I like to imagine technological development of American nations sans European contact or with non-oppressive European contact as following biotech lines and resulting in super-powerful herbal medicines, biomimcry in architecture and materials developmentmycoculture and mycoplastics, and use ofsolar steam power. I explore NDN science extensively because I am sick and tired of the myth that prior to European contact NDNs were a stagnant neolithic monoculture.  To quote Elizabeth Lameman (speaking here about her film “The Path Without End”):

“We often limit ourselves and discredit our ancestors by thinking they didn’t possibly have the technology to travel when in fact they did have canoes and other forms of ships. To me, this is how we represent ourselves in steampunk, which is otherwise a very colonialist genre that stems from the Victorian mindset. We do and did have technology, but since we use(d) biodegradable materials, and thus “evidence” has faded with nature, we are told by the dominate culture that we were savage with no technology.”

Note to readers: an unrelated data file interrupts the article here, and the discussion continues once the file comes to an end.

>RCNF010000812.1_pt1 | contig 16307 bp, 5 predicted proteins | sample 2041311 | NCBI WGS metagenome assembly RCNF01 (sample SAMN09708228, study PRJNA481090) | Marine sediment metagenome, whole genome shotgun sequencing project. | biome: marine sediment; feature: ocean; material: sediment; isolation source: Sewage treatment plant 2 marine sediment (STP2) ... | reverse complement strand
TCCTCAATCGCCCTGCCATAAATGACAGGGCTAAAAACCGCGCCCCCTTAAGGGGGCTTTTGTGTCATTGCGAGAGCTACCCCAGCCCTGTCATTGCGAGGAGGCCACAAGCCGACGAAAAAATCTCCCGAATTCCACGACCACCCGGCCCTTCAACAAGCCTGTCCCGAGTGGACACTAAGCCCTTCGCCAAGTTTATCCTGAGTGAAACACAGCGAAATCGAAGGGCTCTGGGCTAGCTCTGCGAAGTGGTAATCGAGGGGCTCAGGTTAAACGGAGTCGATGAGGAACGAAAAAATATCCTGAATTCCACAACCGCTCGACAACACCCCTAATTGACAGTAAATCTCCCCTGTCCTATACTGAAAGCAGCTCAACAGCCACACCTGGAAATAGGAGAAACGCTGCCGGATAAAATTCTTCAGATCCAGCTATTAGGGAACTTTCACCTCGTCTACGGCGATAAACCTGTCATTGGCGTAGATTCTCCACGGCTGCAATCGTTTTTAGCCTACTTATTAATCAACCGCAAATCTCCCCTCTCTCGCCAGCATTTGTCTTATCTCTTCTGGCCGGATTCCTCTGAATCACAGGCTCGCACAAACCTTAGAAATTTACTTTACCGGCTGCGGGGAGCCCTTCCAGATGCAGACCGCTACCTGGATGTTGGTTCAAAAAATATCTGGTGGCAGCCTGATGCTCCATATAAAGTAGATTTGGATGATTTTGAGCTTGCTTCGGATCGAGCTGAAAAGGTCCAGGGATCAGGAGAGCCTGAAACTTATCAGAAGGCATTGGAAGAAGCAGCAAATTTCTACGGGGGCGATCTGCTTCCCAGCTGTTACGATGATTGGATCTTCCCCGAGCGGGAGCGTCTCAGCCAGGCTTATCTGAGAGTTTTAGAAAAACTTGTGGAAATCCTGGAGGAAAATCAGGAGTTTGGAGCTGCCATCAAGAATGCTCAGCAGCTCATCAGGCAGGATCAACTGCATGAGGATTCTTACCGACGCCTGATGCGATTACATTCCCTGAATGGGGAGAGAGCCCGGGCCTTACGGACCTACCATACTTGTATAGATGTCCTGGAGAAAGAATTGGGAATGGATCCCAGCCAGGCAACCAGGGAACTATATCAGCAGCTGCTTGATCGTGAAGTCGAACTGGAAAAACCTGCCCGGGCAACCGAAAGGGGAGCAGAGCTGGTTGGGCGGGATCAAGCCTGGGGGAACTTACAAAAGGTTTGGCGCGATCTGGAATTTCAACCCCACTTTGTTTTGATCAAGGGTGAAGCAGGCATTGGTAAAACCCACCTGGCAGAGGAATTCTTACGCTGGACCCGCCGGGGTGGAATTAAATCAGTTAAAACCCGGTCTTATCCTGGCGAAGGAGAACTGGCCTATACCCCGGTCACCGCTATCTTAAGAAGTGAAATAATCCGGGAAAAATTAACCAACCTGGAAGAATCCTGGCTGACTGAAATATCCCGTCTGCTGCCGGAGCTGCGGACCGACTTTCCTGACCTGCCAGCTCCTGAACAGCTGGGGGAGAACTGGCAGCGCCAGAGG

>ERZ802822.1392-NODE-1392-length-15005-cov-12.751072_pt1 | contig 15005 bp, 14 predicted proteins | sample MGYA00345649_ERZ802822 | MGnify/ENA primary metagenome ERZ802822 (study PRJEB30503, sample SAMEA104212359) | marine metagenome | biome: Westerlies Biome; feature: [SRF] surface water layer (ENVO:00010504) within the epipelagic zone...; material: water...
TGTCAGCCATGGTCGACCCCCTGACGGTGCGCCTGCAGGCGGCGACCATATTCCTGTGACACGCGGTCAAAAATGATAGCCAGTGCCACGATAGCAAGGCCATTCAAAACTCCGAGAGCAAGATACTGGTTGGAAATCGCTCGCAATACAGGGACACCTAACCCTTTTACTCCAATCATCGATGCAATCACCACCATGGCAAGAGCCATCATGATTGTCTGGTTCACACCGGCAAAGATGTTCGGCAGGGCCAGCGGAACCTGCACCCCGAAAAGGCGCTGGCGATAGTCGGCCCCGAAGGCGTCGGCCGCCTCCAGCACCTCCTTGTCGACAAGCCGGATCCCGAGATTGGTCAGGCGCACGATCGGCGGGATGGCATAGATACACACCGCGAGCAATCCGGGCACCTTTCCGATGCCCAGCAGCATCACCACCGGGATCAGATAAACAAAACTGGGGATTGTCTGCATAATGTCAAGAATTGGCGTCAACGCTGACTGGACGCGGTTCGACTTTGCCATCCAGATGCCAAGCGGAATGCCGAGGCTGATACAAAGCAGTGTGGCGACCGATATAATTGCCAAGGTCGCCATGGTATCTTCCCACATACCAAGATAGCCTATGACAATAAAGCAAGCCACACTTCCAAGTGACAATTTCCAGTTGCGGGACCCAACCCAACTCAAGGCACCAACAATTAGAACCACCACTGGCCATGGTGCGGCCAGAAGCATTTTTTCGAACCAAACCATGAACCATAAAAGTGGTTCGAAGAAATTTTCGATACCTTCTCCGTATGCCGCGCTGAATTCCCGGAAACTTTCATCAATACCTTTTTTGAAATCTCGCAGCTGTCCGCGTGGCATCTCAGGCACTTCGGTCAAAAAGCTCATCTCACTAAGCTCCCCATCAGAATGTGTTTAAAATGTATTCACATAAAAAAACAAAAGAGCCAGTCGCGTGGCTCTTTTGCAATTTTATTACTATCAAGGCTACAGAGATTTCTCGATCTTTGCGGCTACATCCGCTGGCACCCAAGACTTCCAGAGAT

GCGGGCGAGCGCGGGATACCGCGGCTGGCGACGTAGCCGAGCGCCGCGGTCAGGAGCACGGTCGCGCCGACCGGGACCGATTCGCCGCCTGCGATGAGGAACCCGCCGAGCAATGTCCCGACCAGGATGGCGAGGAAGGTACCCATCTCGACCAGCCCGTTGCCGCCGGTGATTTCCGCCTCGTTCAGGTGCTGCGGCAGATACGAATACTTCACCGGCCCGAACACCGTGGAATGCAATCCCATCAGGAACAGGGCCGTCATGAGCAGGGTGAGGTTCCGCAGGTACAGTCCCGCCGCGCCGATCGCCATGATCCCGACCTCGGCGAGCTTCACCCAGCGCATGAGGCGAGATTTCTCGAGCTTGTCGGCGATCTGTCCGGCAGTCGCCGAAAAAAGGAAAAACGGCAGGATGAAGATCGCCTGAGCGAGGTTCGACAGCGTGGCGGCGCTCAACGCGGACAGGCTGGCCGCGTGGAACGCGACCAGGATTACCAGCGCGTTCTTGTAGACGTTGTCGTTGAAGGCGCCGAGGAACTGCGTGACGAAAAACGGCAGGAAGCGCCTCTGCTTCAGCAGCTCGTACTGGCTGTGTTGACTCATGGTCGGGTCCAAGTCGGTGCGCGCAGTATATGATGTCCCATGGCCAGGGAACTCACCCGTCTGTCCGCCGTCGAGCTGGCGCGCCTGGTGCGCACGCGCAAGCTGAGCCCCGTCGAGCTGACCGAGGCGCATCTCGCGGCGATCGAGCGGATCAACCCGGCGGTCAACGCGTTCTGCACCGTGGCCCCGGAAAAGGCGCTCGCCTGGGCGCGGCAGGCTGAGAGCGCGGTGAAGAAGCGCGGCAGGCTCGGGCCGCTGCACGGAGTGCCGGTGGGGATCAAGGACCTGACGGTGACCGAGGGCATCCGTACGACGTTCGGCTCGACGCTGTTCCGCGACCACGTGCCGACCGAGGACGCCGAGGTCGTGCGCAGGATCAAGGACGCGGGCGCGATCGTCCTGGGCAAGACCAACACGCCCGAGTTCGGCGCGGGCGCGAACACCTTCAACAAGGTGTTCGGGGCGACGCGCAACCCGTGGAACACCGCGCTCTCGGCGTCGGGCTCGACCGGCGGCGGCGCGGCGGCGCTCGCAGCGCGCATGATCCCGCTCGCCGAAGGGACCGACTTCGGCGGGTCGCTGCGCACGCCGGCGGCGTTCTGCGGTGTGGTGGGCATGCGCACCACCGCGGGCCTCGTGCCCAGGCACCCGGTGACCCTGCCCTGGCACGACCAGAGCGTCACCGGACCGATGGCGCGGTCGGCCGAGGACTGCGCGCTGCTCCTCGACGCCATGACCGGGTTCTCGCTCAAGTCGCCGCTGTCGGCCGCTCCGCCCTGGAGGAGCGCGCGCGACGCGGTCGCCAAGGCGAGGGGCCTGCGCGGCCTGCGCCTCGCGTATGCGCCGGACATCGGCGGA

Native Science understands that nature is technology – a compost pile is a massively-tested super-applicable multifaceted waste management system resulting from four billion years of research and development where you put food waste in and get high-yield fertilizer out and the whole process is carbon neutral!

I imagine a Steampunk North America (Turtle Island) in which the buffalo population wasn’t deliberately eradicated for genocidal purposes and which thus still enjoys the resources of vast areas of tall grass prairie (you need buffalo to have prairie as much as you need prairie to have buffalo because many seeds will not germinate correctly or thrive without passing through a buffalo’s digestive system unless human intervention is applied). I imagine a Turtle Island in which deforestation is severely curtailed and vast areas of old-growth forest are deliberatly maintained. I imagine city architecture utilizing rammed-earth walls andgreen roofs on large communal buildings, and time-tested local building technologies on smaller, private residences. I imagine populous citiesdesigned for walkability and communal pedestrian culture. I imagine a North America in which the Black Hills are not defaced with gigantic carved graffiti of doofy white dudes.